How to describe the Italian Sibilla cards?
It’s like going to your great-aunt’s house when you’re quite small, where the smells are old and the furniture ponderous. All is dusty and dim but for the brilliant light streaming in the kitchen window, spilling onto vivid purple African violets and red geraniums. Silence hangs heavy as brocade drapes, yet sometimes you think you hear laughter from another room. Your great-aunt is kindly, offering tidbits of unaccustomed food and conversation. She’s ancient, but sometimes unexpectedly, for an instant, her lissome, younger self bubbles forth.
Everywhere in her endless house are framed pictures, full of people in strange dress. They’re standing en masse in a garden or perhaps smiling around a big table, or sitting out among picnic baskets by a river. These old photos–clustered on the big sideboard, or atop the piano’s fringed scarf–are different from the ones at home, those snapshots of your small family in shorts and flip-flops, all smiling at the entrance to Disney World.
You’re not even sure you like going to your great-aunt’s house, but something draws you. Long after, when you are grown and the house has slipped from view, you think perhaps it was a link to a distant kind of wisdom, where the daily round was the spiritual path, and self-indulgence was a dab of eau de cologne behind the ears.
These cards are quite a change from the iconic images of Lenormand, the archetypal Tarot trumps, the Morse code of pip cards. As in La Vecchia Signora (The Old Lady), they’re replete with velvet armchairs and elaborate wallpaper, flouncy dresses for the ladies and quaintly formal outfits for the men. No minimalist drew these pictures–they are as crammed full of colors, people, and objects as the old house with its bric-a-brac. So much to tell you, good we’ve got the whole afternoon! Hence their “chatty” reputation.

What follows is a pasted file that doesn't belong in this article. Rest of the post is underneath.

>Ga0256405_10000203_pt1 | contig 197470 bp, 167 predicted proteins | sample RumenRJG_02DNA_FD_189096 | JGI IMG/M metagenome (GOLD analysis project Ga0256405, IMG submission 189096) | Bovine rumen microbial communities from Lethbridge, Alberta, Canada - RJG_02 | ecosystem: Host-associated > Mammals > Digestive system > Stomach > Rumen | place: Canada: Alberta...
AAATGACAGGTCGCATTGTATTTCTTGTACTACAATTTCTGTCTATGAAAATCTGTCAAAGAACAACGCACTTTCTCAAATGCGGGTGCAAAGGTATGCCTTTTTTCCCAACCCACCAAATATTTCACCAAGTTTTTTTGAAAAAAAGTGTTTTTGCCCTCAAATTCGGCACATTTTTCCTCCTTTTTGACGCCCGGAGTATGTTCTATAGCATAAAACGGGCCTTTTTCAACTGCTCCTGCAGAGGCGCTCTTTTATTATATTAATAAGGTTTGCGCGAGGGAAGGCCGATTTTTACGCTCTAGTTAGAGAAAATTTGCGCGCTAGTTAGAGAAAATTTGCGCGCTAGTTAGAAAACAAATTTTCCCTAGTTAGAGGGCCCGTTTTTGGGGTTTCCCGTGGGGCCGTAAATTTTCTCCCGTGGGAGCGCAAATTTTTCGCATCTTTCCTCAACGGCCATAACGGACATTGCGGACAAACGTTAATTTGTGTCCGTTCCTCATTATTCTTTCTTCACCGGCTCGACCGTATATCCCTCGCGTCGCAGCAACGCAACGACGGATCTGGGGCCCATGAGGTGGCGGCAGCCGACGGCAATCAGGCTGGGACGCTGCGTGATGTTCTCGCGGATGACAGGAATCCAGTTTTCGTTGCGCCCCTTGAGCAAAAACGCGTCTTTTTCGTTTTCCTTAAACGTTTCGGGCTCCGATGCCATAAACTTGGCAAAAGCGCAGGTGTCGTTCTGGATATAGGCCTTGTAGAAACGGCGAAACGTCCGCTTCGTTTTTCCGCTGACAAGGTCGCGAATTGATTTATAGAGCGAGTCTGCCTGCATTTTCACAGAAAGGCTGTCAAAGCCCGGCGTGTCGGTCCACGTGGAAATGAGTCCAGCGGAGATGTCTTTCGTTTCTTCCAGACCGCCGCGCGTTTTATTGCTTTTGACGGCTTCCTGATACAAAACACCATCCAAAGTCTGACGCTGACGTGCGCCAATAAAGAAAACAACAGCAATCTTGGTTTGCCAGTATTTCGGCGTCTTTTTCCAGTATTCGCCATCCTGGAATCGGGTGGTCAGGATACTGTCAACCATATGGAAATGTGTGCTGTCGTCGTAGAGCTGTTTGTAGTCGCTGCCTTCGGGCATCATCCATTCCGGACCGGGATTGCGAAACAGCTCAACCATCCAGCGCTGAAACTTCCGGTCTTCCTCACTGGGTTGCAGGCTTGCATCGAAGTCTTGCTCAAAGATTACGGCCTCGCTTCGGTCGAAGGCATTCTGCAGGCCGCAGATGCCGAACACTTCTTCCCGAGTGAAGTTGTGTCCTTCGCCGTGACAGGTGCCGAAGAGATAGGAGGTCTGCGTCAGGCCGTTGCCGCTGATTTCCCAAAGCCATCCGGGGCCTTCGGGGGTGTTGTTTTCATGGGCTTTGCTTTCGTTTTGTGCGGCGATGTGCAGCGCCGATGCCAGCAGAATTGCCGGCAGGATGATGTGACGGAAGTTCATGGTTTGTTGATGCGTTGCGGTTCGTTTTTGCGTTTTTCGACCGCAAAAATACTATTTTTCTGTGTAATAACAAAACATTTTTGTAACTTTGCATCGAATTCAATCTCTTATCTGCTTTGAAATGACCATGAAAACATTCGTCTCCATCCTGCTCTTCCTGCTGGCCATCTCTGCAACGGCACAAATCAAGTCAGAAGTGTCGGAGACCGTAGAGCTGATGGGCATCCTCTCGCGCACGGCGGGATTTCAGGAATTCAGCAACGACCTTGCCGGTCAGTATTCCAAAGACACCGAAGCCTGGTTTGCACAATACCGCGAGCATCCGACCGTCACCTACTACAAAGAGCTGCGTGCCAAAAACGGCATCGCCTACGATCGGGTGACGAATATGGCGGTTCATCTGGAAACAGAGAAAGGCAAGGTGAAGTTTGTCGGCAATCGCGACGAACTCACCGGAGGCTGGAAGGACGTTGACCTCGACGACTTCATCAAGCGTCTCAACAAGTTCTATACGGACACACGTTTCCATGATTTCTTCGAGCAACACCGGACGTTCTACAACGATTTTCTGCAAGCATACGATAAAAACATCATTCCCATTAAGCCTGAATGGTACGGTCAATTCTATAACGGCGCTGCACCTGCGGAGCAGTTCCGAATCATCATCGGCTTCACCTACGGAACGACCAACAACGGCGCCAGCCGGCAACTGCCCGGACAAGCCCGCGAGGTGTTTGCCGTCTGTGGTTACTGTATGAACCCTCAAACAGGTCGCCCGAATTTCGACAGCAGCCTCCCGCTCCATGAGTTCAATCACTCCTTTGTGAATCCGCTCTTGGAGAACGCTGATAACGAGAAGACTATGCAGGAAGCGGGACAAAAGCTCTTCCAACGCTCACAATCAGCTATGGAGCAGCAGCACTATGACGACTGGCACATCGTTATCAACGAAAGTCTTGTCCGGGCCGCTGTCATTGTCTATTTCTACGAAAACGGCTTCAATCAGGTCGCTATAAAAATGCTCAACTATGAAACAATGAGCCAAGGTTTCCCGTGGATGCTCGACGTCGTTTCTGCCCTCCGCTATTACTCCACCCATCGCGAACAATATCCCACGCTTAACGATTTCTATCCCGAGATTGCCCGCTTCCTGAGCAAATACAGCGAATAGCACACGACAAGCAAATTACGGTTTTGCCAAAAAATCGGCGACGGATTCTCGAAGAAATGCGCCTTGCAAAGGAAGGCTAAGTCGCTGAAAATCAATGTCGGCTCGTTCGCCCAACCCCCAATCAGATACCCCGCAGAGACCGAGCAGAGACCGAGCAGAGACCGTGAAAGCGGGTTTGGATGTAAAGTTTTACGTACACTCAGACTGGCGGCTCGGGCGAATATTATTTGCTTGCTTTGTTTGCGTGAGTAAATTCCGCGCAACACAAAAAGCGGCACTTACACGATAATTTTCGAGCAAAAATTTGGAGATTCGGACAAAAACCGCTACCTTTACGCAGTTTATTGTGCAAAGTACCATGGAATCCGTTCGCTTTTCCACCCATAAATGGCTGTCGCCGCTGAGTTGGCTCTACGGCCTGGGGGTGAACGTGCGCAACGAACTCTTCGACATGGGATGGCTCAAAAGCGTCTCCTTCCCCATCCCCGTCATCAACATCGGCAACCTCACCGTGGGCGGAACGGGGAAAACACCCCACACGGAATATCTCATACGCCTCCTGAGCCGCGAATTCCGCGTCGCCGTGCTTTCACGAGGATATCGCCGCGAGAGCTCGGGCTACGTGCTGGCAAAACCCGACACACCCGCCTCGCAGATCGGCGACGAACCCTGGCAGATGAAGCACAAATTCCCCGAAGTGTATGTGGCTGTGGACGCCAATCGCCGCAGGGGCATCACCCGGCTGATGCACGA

I’ve loved the Italian Sibilla for a few years. Without particularly knowing what I was doing, I’d found that these somewhat kitschy, busy-looking cards spoke with insight and nuance. They talked like that great-aunt, whose life of work and hardship had forged a chain of humbly-spoken truths. But I got caught up in other studies and let my humble Sibilla cards languish.
When the Sibilla began to call to me recently, I decided to take them on their own traditional terms. This has become much easier for English speakers of late. I am indebted to Matt Sybill’s insights, and most of all to my generous master-teacher Kapherus, for a way into these cards. These readers use reversals, and of course the cards have traditional meanings–mostly, but not always, intuitive from the image. Me, I like my Tarot cards upright, I pay attention to the figures’ direction of gaze, colors, and so on. But just when I am coming into my own as an opinionated card reader, I decided to turn docile rule-follower for a while.
Here’s a two-part shocker. The first: I don’t do the “daily readings” that so many card-lovers feel is absolutely essential. For me, asking for vague guidance gives, well, vague guidance. I prefer to read for actual questions. The followup: I decided to do daily readings with the Sibilla cards, for the extremely vague question of “What will happen today?” Just to see what would happen.